With the success of Jill Scott’s recent album, The Real Thing, Words and Sounds Vol. 3, and her concert tour now at an end, I thought it was a good time to revisit her book of poetry. The Moments, the Minutes, the Hours gives readers a glimpse of the R&B singer as she was at the beginning of her artistic career.
Before her work with the band The Roots, Jill Scott was a spoken word artist, performing her work live at poetry readings. Of course, her beautiful voice and her experience in a Canadian production of Rent didn’t hurt when she was discovered by Amir Thompson of The Roots, who invited Scott to collaborate with the band. She contributed to the writing of the band’s song “You Got Me,” which won a Grammy in 2000.
I am a long-time fan of Scott’s music and a new devotee of her poetry. What has always affected me most about her music is the raw honesty of her lyrics. Listening to a Jill Scott song, you feel as though she’s in the room speaking to you as she would a close friend. Her poetry has the same unembellished honesty. The cadence of her poetry has a distinct lilt, carrying one word right into the next, like natural speech. Scott speaks about the issues that are so crucial to experiencing life fully – relationships, spirituality, self-identity – and brings to them a new and very personal outlook. In Leaves of Grass, Walt Whitman argues that the goal of the poet is to see life and humanity as they truly are and to convey those insights honestly, without sentimentality or disingenuous decoration. Scott certainly accomplishes that.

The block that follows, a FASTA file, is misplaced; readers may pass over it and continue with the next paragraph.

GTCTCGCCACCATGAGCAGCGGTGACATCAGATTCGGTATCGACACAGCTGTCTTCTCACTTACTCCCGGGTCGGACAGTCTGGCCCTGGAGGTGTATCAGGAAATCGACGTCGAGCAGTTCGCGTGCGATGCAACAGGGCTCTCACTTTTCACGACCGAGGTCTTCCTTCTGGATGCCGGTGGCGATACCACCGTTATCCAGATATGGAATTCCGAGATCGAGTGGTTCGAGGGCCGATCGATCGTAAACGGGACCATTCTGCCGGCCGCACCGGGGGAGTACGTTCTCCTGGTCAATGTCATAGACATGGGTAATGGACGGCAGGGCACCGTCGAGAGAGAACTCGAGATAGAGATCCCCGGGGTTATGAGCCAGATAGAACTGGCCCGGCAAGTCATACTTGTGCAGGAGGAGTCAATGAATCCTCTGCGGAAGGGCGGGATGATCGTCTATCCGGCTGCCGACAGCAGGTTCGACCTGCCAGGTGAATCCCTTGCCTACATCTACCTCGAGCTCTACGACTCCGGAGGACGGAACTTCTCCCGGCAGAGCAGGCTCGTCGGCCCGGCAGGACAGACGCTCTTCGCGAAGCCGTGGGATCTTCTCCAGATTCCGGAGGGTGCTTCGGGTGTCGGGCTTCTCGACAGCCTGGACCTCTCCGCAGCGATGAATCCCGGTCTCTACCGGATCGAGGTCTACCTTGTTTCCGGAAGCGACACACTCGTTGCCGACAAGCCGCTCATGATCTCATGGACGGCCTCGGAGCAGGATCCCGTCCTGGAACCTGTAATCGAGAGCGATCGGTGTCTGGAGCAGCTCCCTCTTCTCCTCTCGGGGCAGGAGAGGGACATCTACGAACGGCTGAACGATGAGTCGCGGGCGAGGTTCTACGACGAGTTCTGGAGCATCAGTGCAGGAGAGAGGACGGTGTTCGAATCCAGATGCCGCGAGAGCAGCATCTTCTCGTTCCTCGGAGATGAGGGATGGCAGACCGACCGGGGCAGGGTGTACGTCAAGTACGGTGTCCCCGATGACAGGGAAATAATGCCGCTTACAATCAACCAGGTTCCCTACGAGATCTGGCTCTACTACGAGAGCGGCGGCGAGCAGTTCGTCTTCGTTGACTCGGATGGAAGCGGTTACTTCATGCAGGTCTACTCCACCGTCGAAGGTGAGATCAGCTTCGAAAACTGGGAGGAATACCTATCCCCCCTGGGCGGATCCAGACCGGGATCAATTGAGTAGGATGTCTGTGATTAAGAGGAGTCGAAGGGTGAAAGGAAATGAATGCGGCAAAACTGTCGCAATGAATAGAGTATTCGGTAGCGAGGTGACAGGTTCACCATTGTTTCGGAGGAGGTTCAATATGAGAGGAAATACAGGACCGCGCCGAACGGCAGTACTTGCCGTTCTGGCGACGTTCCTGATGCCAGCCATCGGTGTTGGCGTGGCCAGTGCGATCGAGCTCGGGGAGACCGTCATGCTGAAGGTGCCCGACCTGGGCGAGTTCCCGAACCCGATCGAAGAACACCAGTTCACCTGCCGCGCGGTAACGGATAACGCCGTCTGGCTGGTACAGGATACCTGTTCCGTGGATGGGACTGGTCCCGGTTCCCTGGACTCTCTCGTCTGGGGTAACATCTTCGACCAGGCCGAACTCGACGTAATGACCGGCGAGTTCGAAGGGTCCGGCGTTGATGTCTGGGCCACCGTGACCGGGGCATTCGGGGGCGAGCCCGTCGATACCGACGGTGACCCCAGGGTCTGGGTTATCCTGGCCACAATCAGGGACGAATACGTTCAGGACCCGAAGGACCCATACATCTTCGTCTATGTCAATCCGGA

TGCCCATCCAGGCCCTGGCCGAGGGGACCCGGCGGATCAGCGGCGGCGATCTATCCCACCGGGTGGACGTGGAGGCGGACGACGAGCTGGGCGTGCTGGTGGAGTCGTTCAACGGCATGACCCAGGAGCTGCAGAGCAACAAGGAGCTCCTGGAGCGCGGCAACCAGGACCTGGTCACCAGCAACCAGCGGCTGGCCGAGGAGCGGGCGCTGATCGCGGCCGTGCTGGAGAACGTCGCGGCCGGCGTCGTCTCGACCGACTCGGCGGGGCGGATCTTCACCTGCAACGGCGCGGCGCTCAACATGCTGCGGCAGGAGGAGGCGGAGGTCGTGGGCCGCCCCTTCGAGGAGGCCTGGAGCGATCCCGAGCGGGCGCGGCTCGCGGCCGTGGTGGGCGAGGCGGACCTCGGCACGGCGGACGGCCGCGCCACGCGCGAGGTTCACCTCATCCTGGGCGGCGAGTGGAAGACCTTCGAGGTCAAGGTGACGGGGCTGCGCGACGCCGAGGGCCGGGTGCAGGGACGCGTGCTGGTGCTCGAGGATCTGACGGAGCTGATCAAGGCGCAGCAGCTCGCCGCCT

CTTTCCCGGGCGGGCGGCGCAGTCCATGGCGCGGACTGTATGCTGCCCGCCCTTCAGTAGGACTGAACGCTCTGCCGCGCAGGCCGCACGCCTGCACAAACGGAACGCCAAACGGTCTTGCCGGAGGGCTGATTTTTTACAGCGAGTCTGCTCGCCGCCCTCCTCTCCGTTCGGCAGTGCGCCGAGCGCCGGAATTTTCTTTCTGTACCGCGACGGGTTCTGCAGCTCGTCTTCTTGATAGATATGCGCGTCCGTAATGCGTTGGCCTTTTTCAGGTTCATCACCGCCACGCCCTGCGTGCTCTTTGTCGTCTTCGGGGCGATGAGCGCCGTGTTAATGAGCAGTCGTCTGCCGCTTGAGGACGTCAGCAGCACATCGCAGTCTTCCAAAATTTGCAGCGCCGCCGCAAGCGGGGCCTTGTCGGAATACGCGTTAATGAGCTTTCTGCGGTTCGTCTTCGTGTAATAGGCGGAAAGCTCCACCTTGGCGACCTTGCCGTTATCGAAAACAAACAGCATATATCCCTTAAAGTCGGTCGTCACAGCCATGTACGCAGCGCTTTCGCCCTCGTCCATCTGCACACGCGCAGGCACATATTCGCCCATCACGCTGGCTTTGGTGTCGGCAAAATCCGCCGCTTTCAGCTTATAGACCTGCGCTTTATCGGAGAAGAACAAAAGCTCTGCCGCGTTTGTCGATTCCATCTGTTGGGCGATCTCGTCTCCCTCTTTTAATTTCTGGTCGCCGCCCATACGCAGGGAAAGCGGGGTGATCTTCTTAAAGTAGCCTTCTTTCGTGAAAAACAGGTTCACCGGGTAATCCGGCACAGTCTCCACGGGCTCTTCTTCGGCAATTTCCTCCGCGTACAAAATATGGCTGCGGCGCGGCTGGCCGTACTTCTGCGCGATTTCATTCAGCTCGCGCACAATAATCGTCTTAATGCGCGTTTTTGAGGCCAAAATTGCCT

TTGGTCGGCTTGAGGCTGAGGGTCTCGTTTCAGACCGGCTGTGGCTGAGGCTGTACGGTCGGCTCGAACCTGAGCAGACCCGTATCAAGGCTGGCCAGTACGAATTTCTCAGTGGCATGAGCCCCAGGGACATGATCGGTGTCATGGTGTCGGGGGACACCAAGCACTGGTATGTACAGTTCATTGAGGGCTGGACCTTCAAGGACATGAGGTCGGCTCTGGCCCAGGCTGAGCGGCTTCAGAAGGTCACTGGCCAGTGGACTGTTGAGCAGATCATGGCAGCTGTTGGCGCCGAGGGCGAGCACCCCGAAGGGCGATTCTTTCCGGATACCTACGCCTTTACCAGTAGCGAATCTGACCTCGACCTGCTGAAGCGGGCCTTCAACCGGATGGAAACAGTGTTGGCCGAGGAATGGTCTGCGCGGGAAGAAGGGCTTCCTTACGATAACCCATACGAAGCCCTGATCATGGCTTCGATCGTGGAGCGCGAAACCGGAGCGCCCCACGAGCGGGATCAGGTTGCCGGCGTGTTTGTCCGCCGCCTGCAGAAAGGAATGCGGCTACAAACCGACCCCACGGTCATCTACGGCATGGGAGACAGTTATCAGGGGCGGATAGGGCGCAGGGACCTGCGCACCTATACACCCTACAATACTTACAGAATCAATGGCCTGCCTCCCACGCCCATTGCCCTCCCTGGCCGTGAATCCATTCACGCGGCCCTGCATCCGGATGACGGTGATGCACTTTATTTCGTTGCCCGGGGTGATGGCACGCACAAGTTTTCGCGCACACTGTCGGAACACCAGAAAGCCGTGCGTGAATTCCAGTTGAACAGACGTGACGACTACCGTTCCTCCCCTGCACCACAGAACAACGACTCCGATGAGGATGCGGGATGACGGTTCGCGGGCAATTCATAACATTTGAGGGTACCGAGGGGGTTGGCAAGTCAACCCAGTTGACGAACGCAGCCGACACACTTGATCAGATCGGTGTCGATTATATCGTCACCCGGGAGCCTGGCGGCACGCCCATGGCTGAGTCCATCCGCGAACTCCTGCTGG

For example, she begins a poem discussing something as seemingly banal as her experience with being potty trained and, with the concluding line, “I don’t even think of you now,” abruptly turns the poem into a sharp and biting portrayal of her relationship with the parent in question.
Jill Scott appeared on last year’s premier episode of Russell Simmons Presents Def Poetry on HBO. I highly recommend checking it out on You Tube:
It’s emotionally raw and somewhere between an a cappella performance and spoken word. Clearly, Jill Scott is as much a poet as she is a singer.